Managers need to be able to clearly and completely describe and justify the changes that they propose. In order to prepare their employees for change, they need to have researched the topic well in order to be able to clearly delineate: 1) the reason for the change; 2) the proposed actions to be taken; and 3) the expected results. Good data to support the need for change are critical. The data need to be provided, along with sources for employees to find background and technical information for the proposed changes on their own. Providing information sources for employees encourages an informed workforce and also promotes the growth of an organizational population of learners.
2 — ANTICIPATE RESISTANCE AND REACTION
The manager should know the employees and the organizational culture well enough to be able to anticipate those who will be resistant to change. Preparations for emotional reactions to change can be accomplished by developing strategies for use in specific situations. Change scenarios can offer sound operational approaches for most circumstances. If there are departments or other “pockets” of personnel who are likely to resist the changes, the manager and his staff will want to work with these members either in groups, or one-on-one, as appropriate.
3 — TALK OPENLY ABOUT THE CHANGE REACTIONS
The manager, or an expert hired to assist with the intricacies of individual behavior in change situations, will need to confront employee fears and reactions to the change. There is a need to talk openly about plans for change and the actions relating to the change as well as to work with individual employees to assist them in addressing their concerns. As a part of this process, employees will need to determine “what’s in it for me” — this might simply be that the company, and they along with it, will prosper under the new directions. Once there have been discussions to promote greater understanding, employees can begin to think seriously about their roles in the change process.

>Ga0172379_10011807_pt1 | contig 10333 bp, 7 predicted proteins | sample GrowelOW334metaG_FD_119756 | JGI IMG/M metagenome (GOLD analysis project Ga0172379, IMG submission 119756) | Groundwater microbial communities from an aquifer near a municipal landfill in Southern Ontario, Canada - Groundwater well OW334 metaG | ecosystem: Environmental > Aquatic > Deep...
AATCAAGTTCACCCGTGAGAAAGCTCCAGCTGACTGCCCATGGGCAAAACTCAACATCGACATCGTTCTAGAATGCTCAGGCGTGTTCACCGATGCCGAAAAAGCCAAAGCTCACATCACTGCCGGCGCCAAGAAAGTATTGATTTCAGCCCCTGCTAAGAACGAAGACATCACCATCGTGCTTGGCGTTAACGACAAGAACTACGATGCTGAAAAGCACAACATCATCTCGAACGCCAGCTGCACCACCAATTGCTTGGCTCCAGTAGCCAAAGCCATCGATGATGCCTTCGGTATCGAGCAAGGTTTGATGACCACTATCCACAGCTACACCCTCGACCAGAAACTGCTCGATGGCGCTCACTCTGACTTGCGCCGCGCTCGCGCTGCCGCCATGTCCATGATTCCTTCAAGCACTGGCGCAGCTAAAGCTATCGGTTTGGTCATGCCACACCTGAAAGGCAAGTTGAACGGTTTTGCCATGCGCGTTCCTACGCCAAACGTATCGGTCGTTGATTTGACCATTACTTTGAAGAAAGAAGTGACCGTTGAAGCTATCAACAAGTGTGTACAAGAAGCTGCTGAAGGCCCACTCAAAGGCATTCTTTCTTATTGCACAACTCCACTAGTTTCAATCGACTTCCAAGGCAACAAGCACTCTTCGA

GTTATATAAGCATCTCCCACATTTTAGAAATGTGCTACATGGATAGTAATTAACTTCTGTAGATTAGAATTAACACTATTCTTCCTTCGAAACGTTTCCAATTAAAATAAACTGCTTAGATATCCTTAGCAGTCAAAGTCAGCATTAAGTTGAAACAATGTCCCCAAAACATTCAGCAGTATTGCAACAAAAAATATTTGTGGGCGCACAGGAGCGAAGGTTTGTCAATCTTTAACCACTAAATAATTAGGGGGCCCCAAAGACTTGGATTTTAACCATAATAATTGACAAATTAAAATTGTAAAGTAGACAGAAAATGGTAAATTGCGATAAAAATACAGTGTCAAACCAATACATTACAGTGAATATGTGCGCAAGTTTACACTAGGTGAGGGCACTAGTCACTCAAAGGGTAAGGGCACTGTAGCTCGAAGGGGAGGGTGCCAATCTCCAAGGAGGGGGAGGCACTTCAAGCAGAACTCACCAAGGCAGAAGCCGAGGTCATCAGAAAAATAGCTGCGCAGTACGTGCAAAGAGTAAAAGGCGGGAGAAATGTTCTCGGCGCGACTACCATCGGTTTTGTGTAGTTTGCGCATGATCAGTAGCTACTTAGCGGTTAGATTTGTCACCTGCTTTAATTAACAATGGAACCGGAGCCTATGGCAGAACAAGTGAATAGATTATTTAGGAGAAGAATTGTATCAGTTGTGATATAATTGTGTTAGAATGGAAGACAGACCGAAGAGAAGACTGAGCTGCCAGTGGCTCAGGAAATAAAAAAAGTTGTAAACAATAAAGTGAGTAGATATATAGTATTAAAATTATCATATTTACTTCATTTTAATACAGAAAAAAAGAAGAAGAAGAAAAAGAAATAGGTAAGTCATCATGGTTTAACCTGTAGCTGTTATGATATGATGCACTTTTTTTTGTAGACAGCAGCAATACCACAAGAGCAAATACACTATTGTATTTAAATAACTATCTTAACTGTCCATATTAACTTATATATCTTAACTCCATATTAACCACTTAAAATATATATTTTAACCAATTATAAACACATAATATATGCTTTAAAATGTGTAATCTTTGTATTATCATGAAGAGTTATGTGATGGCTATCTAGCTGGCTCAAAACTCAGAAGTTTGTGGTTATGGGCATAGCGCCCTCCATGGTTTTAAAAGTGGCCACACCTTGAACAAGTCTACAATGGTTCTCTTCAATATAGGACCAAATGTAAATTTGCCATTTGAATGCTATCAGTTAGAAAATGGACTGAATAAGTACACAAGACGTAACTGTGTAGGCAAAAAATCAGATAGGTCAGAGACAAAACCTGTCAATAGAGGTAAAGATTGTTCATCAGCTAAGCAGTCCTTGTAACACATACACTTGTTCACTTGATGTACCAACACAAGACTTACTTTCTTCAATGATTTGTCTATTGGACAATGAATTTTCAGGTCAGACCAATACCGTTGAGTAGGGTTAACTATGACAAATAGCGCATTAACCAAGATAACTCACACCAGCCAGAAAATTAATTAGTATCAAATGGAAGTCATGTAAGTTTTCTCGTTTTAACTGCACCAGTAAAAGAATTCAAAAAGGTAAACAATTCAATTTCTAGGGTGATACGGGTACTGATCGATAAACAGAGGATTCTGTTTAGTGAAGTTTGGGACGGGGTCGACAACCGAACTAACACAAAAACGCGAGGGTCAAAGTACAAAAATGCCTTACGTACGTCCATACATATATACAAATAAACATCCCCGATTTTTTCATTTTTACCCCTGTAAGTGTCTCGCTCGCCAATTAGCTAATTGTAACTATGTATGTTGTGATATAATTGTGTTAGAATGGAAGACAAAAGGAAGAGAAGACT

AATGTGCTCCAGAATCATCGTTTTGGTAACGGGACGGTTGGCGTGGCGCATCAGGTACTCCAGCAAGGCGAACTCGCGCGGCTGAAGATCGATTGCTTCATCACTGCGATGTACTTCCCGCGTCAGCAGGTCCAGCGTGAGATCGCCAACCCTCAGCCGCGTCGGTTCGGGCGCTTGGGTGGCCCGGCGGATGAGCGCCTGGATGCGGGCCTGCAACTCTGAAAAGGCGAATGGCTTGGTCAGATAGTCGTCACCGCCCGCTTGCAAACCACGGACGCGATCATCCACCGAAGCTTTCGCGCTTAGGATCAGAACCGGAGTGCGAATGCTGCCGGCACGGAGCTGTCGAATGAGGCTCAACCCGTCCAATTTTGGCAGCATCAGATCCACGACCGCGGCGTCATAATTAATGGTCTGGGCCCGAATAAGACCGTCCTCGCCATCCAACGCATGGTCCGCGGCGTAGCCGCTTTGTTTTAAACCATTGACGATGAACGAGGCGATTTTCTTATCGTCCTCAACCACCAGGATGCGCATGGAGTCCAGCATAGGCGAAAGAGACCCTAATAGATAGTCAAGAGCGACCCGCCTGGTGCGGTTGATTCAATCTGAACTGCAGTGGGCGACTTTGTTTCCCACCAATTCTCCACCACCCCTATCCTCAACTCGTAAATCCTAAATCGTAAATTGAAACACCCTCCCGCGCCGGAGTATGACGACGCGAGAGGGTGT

4 — INSPIRE TRUST AND TEAMWORK
The focus of the work with employees during the planning and initiation stages of change will be on engendering employee trust and inspiring teamwork. When goals are explained well and management credibility and integrity exists, it will be possible to transform employee reactions of anxiety to an endorsement of changes. Trust and team building is a topic requiring lengthy discussion, as there are prescriptive processes that will need to be followed. To accomplish this phase of change, leaders will need to research the topic well; or, alternatively, employ experts who can guide the organization’s members through formal teambuilding and organizational development processes.
5 — ALLOW OWNERSHIP OF THE CHANGE PROCESS
The desired outcome for teambuilding is to have employees feel that they own the change process as well as the path that is to be traveled to secure the change. Great value is derived from the employee dedication and rejuvenation that comes from feeling ownership of the change process. When an employee is feeling in charge of the process and of his own fate, there is certainty that the desired change will be accomplished. This level of confidence also fosters inspiration, new ideas, and innovative ways of doing things that result in a high rate of overall achievement.
6 — LEADERS MUST LEAD
Throughout the change process, from the planning. . . to the introduction of change . . . to the implementation, the leader must lead. That is, employees must be convinced, in both words and actions, that the leader is fully behind the change processes. Members of the organization must be able both to know and to sense that the direction of change is well understood and highly endorsed by the leader, and that the leader harbors no doubts about the proposed course of action leading to greater organizational benefit and commercial gain for the organization. Good information about the organization’s position and the need for change, a clear plan for action, and absolute faith in the success of the actions to be undertaken will be interpreted positively by employees. A leader that proposes change must be certain of the commitment and skill in leading the change efforts. It is for these challenging change efforts that confident leaders are most needed.
In summary: A leader must be willing to embrace change processes with clarity and enthusiasm; must have identified the need for change through avid learning processes; must be able to transmit a commitment to the change as well as to one’s employees throughout the process; must be willing to work with individuals, groups and teams to establish the right path to accomplish the change; must be willing to share the ownership of the change processes and to compromise and deviate, where needed, from the original plans in order to ensure that others assume important roles in the process. And, above all, the leader must exhibit the courage and conviction that engenders respect and confidence from others in the organization; that allays most doubts; and that inspires employees to greater levels of performance and accomplishment.